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Literature reviews are your way of entering into the scholarly conversation around your topic, both past and present. By engaging with other scholars, you are acknowledging the research that has been done on your topic, and refining your own questions and arguments.
Am I the Only One Struggling to Write a Literature Review?
In this video, Dr. Zina O'Leary discusses the important differences between a 'review of the literature' and a 'literature review.'
Literature Review Explainer
This librarian-created video offers a humorous and accessible take on what a literature review is.
One way to get a good sense of the citation network, or citation web, is to look at the references in a journal article as well as the sources that cited the journal article after it was published. Exploring these citation networks gives you insight into the scholarly conversation and points you to other relevant research.
The following databases make it easy to examine citation networks:
Web of Science This link opens in a new window
[Help Searching Web of Science]A citation reference that includes Science Citation Index (1900-present), Social Science Citation Index (1900-present), Arts & Humanities Citation Index (1975-present), Book Citation Index- Science (2005-present), Book Citation Index- Social Sciences & Humanities (2005-present), and Medline, and links to Journal Citation Reports and EndNote web version.
If you experience trouble connecting to WoS from off-campus, try clearing your cache or changing browsers. Firefox seems to be best for this.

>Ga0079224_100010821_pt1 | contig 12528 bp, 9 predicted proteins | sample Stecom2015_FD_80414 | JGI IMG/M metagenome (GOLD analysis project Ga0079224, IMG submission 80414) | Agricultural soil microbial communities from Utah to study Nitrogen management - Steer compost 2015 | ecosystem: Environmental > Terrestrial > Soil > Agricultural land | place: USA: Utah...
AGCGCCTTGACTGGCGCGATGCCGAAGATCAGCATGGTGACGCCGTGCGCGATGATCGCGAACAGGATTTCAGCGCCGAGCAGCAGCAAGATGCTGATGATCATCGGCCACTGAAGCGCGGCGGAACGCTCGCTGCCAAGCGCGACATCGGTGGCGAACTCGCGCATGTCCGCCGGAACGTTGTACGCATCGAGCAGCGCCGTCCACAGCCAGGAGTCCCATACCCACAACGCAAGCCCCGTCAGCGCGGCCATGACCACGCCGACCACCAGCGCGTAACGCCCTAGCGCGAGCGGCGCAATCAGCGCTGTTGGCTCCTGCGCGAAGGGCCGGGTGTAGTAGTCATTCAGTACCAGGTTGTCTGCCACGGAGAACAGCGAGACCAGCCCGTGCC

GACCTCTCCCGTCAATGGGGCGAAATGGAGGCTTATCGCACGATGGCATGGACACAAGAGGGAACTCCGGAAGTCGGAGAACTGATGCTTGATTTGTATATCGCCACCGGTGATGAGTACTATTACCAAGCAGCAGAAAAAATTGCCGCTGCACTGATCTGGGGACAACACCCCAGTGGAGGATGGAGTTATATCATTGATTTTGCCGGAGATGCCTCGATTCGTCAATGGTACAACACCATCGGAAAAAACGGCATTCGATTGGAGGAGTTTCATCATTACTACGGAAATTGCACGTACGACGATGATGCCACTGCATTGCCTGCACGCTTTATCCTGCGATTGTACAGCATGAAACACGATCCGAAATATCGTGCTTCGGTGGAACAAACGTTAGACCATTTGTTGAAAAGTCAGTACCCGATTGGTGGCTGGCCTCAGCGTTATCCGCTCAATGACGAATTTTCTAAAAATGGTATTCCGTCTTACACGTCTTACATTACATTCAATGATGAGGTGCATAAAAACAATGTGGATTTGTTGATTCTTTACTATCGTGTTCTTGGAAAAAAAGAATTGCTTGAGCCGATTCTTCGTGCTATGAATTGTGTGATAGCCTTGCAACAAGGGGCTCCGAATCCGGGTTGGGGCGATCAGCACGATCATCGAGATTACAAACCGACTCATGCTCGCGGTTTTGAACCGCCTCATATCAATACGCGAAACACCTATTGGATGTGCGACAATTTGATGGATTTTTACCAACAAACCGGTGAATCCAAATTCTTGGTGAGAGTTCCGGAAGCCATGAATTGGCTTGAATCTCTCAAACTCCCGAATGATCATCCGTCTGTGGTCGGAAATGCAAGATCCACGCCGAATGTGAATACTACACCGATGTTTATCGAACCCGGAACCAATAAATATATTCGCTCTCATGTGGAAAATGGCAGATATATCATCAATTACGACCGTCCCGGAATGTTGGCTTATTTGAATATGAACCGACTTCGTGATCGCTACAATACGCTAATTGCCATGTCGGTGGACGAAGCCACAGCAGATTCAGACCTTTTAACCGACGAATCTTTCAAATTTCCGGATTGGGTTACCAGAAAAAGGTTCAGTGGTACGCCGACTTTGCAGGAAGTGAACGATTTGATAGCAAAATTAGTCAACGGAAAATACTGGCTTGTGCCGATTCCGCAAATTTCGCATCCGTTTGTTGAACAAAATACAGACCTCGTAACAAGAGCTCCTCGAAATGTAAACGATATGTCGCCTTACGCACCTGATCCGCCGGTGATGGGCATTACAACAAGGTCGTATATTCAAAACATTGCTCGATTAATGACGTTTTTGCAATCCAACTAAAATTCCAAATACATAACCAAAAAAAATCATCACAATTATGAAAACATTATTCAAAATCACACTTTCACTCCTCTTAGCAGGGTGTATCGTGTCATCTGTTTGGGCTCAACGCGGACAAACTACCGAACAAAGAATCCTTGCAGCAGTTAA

Google Scholar This link opens in a new window
Click on the "ViewIt@UILink" in your results list for UILink services including full text (when available), links to the InfoHawk+ Catalog, Interlibrary Loan requests and more. [TO USE THIS OPTION FROM OFF-CAMPUS: Additional information about Google Scholar]
Scopus This link opens in a new window
[Help Searching Scopus]Scopus is the largest abstract and citation database of peer-reviewed literature: scientific journals, books and conference proceedings. Delivering a comprehensive overview of the world's research output in the fields of science, technology, medicine, social sciences, and arts and humanities, Scopus features smart tools to track, analyze and visualize research.
If you have any questions, please feel free to reach out to the Education & Psychology Librarian or the Scholarly Impact Department.
Books to Consider
The Literature Review by
Publication Date: 2016 (eBook)
The process of literature search and composing a formal literature review can be intimidating. But masters and doctoral candidates in Education and related fields have found academic argumentation to be seamlessly intuitive with the six-step process pioneered by this book.
Qualitative Research in Education by
Publication Date: 2012
This accessible and practical book is a perfect quick guide for postgraduate researchers in education. See the chapter, "Writing a Literature Review."
Literature Reviews for Education and Nursing Graduate Students by
Publication Date: 2017 (eBook)
This open textbook is designed for students in graduate-level nursing and education programs. From developing a research question to locating and evaluating sources to writing a sample literature review using appropriate publication guidelines, readers will be guided through the process.